It was fascinating to watch NPR's reaction to the James O'Keefe videos. After the (deceptively edited) tapes were released, NPR rapidly and forcefully distanced itself from the two fundraising executives in question, placing them both on administrative leave. CEO Vivian Schiller was forced out, and all the while NPR media reporter David Folkenflik reported on the turmoil at his own company as if he were tapping on the glass of a fishbowl.
The two executives captured on the videos had no say over NPR's news product or editorial direction, and regardless of whether you agree with the actions NPR's senior management took, those corrective moves were clearly intended to demonstrate a culture of accountability and preserve their credibility as a news outlet. After all, that's what reputations and, ultimately, success in journalism are staked on... right?
Perhaps, for news outlets that hew to traditional modes of journalistic practice. Fox News, however, has proven to be largely disinterested in accountability, even in the face of numerous fiascoes that, had they occurred at other news outfits, would likely have sent heads rolling.
Let's break down Fox's reaction to their latest credibility-killing debacle. Last week, Media Matters revealed that Washington managing editor Bill Sammon admitted to pushing on-air the idea that Barack Obama advocated "socialism" despite "privately" thinking the idea was "rather far-fetched." Howard Kurtz of The Daily Beast spoke with Sammon, who said that his comments were "inartful," but by 2009 he was "astonished by how the needle had moved" -- a comment many interpreted as Sammon retroactively justifying a claim he believed to be false. He later spoke with NPR's Folkenflik and said he was simply characterizing conservative thought at the time: "I was, frankly, astonished that that was a serious topic of conversation in a presidential campaign."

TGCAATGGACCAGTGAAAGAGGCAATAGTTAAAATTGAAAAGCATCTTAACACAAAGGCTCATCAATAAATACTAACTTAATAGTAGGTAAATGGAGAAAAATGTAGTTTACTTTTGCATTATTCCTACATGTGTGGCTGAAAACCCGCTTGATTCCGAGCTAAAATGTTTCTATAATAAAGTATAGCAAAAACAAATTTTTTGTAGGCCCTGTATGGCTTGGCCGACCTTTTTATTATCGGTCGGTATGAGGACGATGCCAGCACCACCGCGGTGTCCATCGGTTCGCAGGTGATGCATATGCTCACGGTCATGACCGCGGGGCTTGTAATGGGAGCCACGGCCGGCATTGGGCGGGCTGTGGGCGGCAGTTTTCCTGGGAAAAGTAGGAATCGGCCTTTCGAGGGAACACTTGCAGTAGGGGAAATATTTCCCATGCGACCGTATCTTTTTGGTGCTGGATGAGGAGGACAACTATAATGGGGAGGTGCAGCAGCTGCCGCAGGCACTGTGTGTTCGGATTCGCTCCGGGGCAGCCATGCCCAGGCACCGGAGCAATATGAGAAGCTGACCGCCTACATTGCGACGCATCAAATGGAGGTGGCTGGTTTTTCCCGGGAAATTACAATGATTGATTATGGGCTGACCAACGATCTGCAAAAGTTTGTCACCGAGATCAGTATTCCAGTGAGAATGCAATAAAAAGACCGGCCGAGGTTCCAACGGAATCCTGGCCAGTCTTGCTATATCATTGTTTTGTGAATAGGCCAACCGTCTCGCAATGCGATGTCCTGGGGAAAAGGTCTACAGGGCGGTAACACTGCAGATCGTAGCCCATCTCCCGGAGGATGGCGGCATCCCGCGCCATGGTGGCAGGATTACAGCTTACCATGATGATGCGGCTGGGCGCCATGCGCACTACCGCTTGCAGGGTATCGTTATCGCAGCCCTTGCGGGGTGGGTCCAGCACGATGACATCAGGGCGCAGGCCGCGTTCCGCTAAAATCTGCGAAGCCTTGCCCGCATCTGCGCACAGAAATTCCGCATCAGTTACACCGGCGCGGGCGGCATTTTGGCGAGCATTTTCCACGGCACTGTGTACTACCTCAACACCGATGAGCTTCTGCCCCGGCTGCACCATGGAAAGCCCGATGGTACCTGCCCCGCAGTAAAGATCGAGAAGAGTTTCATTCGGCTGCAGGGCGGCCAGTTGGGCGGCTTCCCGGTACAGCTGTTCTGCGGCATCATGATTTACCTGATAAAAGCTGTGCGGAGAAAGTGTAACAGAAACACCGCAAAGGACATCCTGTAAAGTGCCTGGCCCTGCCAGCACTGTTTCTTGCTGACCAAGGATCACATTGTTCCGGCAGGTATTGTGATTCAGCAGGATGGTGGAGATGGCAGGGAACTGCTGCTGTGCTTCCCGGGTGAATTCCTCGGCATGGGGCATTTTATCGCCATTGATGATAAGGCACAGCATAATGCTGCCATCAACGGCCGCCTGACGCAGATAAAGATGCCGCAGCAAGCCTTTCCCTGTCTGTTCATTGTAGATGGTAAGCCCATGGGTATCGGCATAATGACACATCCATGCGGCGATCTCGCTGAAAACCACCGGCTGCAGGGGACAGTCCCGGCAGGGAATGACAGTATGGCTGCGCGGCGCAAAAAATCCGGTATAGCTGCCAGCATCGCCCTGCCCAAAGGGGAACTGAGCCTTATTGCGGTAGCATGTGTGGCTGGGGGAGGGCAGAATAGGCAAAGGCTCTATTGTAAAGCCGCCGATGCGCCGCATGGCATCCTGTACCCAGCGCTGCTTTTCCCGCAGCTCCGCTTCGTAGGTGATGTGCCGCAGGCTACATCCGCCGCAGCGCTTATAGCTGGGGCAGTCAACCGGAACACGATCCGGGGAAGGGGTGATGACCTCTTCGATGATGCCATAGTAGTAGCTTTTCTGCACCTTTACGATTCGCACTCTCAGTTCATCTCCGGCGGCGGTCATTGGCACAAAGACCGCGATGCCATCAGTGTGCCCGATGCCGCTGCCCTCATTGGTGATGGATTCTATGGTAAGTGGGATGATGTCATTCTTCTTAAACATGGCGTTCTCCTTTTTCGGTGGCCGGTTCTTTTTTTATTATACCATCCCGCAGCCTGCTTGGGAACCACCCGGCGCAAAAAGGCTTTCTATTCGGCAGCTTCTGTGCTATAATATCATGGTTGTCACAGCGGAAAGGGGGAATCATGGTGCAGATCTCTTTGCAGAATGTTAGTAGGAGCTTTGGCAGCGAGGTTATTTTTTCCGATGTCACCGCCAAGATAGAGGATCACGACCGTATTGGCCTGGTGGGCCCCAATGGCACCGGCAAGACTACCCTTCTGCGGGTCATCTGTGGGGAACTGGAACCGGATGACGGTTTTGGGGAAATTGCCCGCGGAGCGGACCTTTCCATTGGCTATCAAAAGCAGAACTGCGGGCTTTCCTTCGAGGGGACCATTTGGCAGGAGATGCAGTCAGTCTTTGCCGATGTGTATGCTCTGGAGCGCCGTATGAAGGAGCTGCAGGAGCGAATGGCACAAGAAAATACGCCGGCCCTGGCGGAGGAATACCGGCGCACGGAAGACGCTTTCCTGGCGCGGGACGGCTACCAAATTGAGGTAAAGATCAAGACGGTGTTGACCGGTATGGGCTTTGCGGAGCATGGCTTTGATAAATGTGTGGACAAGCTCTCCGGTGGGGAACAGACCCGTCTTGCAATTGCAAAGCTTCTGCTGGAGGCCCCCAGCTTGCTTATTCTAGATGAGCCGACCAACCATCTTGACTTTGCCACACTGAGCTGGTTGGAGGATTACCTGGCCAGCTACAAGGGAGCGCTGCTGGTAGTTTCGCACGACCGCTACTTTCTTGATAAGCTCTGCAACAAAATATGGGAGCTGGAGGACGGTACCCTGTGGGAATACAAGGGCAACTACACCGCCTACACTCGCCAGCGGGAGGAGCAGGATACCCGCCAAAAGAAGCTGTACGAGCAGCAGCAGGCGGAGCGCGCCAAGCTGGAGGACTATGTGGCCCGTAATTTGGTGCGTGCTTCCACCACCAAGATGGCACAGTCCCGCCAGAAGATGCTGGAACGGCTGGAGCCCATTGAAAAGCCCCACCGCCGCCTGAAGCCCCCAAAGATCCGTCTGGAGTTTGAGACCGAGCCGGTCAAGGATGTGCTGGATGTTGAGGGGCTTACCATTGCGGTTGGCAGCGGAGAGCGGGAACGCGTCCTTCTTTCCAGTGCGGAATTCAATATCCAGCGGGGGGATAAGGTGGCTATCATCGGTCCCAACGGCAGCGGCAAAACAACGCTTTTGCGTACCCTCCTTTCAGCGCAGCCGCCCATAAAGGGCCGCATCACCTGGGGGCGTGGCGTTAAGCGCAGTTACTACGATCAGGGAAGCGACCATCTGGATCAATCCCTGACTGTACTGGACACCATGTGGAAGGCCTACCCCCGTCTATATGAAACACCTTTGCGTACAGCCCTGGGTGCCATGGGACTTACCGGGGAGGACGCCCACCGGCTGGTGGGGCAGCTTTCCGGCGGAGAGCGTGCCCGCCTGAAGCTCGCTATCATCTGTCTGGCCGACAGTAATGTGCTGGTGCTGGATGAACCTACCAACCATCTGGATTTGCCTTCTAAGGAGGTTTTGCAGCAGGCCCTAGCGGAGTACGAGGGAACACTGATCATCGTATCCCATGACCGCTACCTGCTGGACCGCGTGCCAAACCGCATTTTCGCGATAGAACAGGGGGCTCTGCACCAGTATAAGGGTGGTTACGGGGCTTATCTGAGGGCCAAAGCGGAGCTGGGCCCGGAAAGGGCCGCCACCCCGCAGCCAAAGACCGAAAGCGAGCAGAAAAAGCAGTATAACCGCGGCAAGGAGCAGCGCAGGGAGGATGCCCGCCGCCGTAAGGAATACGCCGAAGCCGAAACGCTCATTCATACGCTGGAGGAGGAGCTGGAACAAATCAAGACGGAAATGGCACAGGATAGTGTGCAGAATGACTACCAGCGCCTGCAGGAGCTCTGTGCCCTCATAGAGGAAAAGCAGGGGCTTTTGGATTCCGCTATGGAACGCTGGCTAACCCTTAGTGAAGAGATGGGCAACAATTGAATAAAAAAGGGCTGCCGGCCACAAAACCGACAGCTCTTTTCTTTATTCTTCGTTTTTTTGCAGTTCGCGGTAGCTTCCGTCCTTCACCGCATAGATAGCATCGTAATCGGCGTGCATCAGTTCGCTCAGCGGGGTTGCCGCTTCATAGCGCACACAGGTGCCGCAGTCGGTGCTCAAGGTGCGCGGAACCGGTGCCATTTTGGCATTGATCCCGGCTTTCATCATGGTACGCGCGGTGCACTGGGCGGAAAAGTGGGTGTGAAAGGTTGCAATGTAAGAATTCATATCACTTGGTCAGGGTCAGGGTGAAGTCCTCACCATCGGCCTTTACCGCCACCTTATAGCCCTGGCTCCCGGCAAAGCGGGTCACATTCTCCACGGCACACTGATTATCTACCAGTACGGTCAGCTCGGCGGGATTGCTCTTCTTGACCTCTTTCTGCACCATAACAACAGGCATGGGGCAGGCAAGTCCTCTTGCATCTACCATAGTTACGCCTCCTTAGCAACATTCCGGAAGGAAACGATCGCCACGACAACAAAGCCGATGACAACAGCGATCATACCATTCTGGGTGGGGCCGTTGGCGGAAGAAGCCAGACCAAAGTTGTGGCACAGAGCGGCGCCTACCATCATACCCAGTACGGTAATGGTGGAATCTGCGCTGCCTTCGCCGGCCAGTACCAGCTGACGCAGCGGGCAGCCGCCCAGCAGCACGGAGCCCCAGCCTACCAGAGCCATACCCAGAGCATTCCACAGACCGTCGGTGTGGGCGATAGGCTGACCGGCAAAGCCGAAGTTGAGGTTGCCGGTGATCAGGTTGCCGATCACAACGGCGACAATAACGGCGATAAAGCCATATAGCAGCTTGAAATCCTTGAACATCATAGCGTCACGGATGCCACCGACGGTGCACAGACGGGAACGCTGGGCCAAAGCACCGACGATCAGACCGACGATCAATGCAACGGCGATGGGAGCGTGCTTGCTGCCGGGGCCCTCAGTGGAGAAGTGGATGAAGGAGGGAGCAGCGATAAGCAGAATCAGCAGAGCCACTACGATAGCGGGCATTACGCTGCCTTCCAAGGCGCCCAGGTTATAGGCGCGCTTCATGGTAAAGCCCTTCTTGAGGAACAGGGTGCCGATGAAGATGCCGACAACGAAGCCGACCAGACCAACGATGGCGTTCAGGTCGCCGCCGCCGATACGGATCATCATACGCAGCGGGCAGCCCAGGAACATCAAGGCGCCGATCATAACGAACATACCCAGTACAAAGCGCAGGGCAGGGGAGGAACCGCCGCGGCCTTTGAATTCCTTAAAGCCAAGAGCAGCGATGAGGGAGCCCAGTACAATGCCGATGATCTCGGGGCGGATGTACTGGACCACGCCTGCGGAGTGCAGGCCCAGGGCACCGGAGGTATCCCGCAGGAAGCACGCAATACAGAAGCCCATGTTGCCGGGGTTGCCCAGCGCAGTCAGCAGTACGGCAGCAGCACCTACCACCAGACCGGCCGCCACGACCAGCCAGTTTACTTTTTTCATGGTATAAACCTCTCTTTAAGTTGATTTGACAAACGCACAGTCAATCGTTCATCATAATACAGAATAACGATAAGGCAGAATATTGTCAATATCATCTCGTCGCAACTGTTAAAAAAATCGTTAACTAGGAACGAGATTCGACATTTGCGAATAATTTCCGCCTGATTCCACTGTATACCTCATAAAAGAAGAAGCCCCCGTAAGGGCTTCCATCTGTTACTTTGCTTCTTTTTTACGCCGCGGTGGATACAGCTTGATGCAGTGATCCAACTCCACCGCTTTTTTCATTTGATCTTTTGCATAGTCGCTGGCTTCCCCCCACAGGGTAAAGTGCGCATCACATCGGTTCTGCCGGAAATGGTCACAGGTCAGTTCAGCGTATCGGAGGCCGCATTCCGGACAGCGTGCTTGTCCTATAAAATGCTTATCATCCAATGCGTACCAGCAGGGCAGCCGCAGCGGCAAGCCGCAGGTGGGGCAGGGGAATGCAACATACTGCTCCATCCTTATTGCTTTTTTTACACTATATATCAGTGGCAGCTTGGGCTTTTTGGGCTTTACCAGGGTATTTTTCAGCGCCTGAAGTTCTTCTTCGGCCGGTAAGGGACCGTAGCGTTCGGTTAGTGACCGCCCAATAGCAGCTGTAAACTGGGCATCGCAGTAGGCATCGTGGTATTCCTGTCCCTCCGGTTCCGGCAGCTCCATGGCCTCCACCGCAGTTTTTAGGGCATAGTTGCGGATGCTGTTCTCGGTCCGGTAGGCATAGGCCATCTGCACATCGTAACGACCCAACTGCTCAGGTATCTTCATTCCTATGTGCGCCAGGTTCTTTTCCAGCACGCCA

That's pretty much been it. Perhaps more revealing are the steps not taken. Have any Fox News reporters commented or reported on the situation as Folkenflik did during NPR's troubles? Nope. Has Sammon faced any public consequences? No. Have there been any reports of private reprimands? Also no. Has there been any indication whatsoever that Fox News has shown any contrition for -- or even awareness of -- the gaping ethical breach that their Washington managing editor has torn open? Crickets all around.
Special dishonor goes to Fox News Watch, the Fox News weekend program specifically tasked with covering the media, which ignored the story entirely. Host Jon Scott even proclaimed at one point during the April 2 show that the mission of his program was to "cover the coverage and uncover media bias" -- right before launching into a mocking report on an over-the-top pro-Qaddafi Libyan news anchor.
The Sammon non-fallout is in keeping with past Fox News scandals, in which the unprofessional and offensive on-air comments of employees (up to and including jokes about the president's assassination) have been met with neglect from the network. After Glenn Beck called Obama a "racist" with a "deep-seated hatred for white people," NBC's First Read blog observed: "What's most amazing about this episode is that what Beck said isn't a fireable or even a SUSPENDABLE offense by his bosses. There was a time when outrageous rants like this would actually cost the ranters their jobs. But not anymore; if anything, it's now encouraged."
What Fox goes for instead is the appearance of accountability. Whenever one of these controversies pops up, the offender is typically on the "opinion" side of Fox News and the network's defenders are quick to claim that there exists a division at Fox News between "hard news" and "opinion." The network promotes this supposed division as well; when Special Report anchor Bret Baier appeared on The Daily Show two weeks ago, he said "we respect the viewers' ability to discern the difference between the two." The message is clear: Our news guys don't do, and wouldn't get away with, Glenn Beck-style hijinks.
However, the fact that a bona-fide ideologue like Sammon is a managing editor at Fox News suggests the exact opposite is true. And the fact that Sammon remains secure in his position suggests that the network executives want him to continue twisting the "hard news" coverage to echo the hard-line conservatism that saturates the "opinion" portion of Fox's programming.
It's not "news" in the traditional sense, and it's fundamentally dishonest. But Fox News' departure from traditional journalism necessitates a departure from established notions of accountability. After all, when you hire someone to be a liar, can you really fire him for doing his job?